Occasionally, I'll watch one of the plethora of crime dramas from America that populate a great deal of Japanese cable television. Such shows are so popular that one of the Fox networks here is called "Fox Crime". Despite having a dumping ground for all crime-based programming on that particular channel, I still see plenty of other such shows on the plain old "Fox" channel and "Fox Life". If I had access to "Fox Movies", I'm guessing I'd see a lot more American crime drama there as well.
At any rate, when I watch one of these shows (usually with half an eye and half a mind), I occasionally see the hoary old routine where the police approach an immigrant and try to question him or her about a crime and try to intimidate said foreigner into cooperation by asking about his or her green card. For those who don't know, a "green card" is slang for one's permanent residence card or permission to remain in the country.
For the record, and for those who are not American or have been away for so long that they don't recall their own culture except through the lens of a T.V. camera, this sort of crap doesn't happen very often. This is not America. It's the fictional America which popular entertainment uses as a short-hand for reality because reality is so much more boring than pushy cops and weaselly immigrants who need to be coerced into cooperating in an investigation.
Lately, this topic has been on my mind as I've been following some of the drivel, er, comments attached to my friend Joseph Tame's video interview with foreign rights activist, Arudou Debito. Debito has his own site which he uses to raise awareness of news and issues related to life for foreigners in Japan. It's a place where people who need a platform from which to discuss their experiences can find an audience of supportive parties. Debito's aim is to act as if Japan were a place which should be held accountable for its actions toward foreigners and where the standards of ethics, equality, and morality which tend to be held in most developed countries should apply. He's a funny sort of fellow like that.
Debito's notions that principles that are good for everyone else ought to apply to Japan are not shared by the vocal minority of foreign folks in Japan. That is, there are a lot men from developed countries who think that what Japan does is just fine and justified. The part of this on-line cocktail party debate which concerns my introductory comments about America come in when these parties pretend America is "as bad" or "worse" than Japan when it comes to how foreigners are treated and the expectations of them when it comes to presenting identification.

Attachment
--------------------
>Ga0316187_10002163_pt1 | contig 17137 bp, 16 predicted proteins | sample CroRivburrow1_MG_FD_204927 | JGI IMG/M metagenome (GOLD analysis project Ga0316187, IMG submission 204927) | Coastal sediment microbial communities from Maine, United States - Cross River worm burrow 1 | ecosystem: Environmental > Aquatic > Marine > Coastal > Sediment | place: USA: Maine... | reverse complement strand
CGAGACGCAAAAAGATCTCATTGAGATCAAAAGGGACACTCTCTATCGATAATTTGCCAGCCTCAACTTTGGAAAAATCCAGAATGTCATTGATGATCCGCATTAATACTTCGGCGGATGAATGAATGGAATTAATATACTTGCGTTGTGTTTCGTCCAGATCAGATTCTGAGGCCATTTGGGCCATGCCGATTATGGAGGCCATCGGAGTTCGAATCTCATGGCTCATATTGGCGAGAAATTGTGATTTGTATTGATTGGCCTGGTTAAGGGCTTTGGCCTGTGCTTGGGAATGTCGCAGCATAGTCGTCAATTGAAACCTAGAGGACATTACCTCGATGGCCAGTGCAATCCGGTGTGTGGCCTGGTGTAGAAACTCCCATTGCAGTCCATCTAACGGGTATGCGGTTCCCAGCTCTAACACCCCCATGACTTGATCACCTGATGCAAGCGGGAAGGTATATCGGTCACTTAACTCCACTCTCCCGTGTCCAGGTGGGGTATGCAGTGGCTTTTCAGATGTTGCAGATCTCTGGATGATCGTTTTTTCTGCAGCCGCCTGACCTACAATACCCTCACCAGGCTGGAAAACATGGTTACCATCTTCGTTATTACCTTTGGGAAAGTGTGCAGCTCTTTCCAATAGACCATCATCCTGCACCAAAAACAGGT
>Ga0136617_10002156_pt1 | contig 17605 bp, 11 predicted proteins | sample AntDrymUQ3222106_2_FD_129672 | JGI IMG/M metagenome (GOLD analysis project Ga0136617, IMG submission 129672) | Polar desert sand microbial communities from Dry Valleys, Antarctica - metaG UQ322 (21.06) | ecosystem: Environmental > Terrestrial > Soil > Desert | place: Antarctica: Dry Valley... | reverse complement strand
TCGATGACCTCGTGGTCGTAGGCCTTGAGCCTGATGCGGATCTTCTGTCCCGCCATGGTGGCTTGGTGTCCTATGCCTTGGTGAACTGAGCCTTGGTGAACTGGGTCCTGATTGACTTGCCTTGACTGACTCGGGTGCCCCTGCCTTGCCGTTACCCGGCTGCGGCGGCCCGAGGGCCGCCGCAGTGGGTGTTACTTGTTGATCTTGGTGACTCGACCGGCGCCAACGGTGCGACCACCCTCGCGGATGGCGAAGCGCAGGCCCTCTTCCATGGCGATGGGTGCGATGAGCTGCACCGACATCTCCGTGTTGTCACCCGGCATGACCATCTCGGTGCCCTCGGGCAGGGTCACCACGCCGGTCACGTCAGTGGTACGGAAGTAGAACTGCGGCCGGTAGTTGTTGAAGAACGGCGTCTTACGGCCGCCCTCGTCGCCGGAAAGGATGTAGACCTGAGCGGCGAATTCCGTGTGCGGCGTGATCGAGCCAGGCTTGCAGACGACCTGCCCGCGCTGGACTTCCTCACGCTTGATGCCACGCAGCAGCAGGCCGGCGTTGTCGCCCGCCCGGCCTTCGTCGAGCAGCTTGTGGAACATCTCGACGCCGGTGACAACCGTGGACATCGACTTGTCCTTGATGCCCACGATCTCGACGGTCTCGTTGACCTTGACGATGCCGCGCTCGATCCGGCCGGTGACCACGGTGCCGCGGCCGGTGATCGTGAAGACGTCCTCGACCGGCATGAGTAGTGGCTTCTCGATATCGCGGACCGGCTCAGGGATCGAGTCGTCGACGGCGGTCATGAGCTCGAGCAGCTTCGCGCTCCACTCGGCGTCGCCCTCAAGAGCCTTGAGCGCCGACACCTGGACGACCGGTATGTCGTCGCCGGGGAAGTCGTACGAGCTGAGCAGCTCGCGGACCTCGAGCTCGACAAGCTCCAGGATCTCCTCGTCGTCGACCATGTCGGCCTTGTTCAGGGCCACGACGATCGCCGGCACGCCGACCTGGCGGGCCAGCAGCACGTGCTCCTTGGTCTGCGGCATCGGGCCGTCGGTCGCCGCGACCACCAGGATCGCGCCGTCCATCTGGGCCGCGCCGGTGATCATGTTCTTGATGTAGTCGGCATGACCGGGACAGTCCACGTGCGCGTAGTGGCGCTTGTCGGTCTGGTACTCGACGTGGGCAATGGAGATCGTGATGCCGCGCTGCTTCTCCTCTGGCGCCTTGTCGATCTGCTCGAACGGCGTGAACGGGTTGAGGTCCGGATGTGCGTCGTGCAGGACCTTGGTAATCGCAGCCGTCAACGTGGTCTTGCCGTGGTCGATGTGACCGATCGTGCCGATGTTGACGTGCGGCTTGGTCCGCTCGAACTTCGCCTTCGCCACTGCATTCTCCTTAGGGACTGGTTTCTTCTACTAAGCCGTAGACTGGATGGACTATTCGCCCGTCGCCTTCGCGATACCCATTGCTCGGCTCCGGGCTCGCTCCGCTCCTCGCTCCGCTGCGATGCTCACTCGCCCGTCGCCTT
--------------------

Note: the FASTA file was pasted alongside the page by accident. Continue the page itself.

For the sake of addressing my main point, which is a contrast and comparison between how America and Japan treat their respective foreign residents, I'm going to set aside the logical argument that one country's unethical or poor treatment of it's foreign residents is not in the least bit germane to a discussion of another country's. That's my way of saying that one country's poor behavior isn't a justification of another's. If you used that logic, we could justify anything including ethnic cleansing and religious persecution. If I live in Japan, my concern is how Japan treats its foreigners. The way America treats its foreigners is not the concern of Japanese expats. It's the concern of American expats, but let's set that reasonable argument aside, shall we?
One of the oft-cited reasons for justifying the upcoming changes to their dealings with foreigners is that America requires its foreign residents to carry identification and present it upon request as well. This is absolutely true. However, there is a marked difference in how the authorities in each country use their power to check identification and how they treat those who fail to present it. Japanese authorities abuse that power. American authorities generally use it only as necessary.
In Japan, the police will stop you and request that you offer your gaijin card merely because you look foreign. They can do this simply because they feel like harassing you, are bored, or want to flex a few power muscles. This is racial profiling and random harassment at its finest and it's easy for the Japanese to do because they figure most people who don't look Japanese aren't Japanese.
In America, the police don't go around randomly asking for I.D. for "foreign looking" people. They couldn't even if they wanted to because no one knows what a "foreigner" looks like in a country full of mixed cultural and ethnic histories. Beyond that, America has a long history of habeas corpus which anyone acting in a capacity related to criminal justice must act in accord with and is educated in. Don't know what habeas corpus is? In a nutshell, it's protection from being unlawfully detained by an official or unofficial person or persons. For the record, Japan does not have habeas corpus in its laws (or if it does, it's totally ignored). That means they can detain you for any reason any time. Their system does not operate from this judicial compass.